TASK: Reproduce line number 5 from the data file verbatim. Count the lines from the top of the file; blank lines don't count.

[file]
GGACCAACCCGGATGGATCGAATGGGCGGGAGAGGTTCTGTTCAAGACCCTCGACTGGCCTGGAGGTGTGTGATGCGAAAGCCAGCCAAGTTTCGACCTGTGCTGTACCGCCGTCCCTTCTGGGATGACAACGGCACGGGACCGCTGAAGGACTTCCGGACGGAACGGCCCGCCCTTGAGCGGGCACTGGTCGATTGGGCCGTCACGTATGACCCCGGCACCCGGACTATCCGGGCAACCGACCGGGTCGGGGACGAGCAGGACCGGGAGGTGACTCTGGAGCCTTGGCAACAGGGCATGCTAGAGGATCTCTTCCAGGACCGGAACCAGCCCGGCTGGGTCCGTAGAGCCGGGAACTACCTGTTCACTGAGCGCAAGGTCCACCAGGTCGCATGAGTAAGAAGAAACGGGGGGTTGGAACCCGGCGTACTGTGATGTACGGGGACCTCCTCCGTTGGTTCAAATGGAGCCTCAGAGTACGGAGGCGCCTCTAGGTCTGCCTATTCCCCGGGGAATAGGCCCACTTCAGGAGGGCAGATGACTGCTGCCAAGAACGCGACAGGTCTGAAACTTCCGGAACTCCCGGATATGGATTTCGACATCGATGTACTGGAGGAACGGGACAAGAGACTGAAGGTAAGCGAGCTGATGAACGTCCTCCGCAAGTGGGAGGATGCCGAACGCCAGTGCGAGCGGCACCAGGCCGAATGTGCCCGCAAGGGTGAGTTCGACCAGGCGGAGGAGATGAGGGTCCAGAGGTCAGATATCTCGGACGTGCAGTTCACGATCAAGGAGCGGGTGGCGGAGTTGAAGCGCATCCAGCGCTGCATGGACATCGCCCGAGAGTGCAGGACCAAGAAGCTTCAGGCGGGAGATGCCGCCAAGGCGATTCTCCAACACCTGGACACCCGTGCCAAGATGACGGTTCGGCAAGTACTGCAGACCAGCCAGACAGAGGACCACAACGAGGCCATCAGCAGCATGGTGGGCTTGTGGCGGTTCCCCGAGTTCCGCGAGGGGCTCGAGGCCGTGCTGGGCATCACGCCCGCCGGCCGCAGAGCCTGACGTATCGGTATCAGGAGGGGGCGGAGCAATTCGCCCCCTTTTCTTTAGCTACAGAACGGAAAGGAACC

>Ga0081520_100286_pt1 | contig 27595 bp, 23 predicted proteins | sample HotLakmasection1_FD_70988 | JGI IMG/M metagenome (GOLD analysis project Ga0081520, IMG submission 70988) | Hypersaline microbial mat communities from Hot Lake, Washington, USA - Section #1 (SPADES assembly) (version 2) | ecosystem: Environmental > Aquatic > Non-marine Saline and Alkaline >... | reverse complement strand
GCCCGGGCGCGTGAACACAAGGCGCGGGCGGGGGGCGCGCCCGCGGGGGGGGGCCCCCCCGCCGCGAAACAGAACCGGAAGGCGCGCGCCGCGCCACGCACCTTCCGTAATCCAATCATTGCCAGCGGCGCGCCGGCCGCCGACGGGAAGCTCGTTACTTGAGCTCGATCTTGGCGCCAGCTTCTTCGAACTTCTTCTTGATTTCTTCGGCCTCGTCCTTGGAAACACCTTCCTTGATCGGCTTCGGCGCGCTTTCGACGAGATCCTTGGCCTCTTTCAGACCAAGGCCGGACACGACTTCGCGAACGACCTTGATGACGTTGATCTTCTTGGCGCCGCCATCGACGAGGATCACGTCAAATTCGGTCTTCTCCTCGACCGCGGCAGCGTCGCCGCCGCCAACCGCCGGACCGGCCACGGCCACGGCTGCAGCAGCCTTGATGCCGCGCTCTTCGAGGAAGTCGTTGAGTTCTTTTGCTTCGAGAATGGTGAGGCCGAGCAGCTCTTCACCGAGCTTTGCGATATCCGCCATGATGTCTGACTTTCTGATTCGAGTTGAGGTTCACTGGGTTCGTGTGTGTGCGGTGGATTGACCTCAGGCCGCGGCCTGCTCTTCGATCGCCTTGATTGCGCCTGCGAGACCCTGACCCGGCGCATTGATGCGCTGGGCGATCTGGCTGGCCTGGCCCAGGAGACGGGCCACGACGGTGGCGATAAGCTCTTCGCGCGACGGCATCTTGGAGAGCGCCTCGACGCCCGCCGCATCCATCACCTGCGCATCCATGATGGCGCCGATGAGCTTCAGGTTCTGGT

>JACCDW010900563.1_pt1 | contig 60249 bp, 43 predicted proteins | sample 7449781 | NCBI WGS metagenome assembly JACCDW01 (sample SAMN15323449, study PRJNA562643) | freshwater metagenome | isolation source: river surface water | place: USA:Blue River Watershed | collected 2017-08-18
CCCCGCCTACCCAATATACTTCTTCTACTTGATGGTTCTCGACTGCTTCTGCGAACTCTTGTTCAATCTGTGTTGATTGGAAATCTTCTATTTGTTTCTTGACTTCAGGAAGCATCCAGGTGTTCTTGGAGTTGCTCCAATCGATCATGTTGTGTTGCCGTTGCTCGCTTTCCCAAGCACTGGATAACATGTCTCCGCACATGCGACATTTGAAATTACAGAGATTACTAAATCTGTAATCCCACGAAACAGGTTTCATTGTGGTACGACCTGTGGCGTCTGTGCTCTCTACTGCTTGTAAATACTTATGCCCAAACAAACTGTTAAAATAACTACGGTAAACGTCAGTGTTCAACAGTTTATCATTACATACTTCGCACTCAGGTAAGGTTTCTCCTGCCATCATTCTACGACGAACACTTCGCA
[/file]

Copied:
CCCCGCCTACCCAATATACTTCTTCTACTTGATGGTTCTCGACTGCTTCTGCGAACTCTTGTTCAATCTGTGTTGATTGGAAATCTTCTATTTGTTTCTTGACTTCAGGAAGCATCCAGGTGTTCTTGGAGTTGCTCCAATCGATCATGTTGTGTTGCCGTTGCTCGCTTTCCCAAGCACTGGATAACATGTCTCCGCACATGCGACATTTGAAATTACAGAGATTACTAAATCTGTAATCCCACGAAACAGGTTTCATTGTGGTACGACCTGTGGCGTCTGTGCTCTCTACTGCTTGTAAATACTTATGCCCAAACAAACTGTTAAAATAACTACGGTAAACGTCAGTGTTCAACAGTTTATCATTACATACTTCGCACTCAGGTAAGGTTTCTCCTGCCATCATTCTACGACGAACACTTCGCA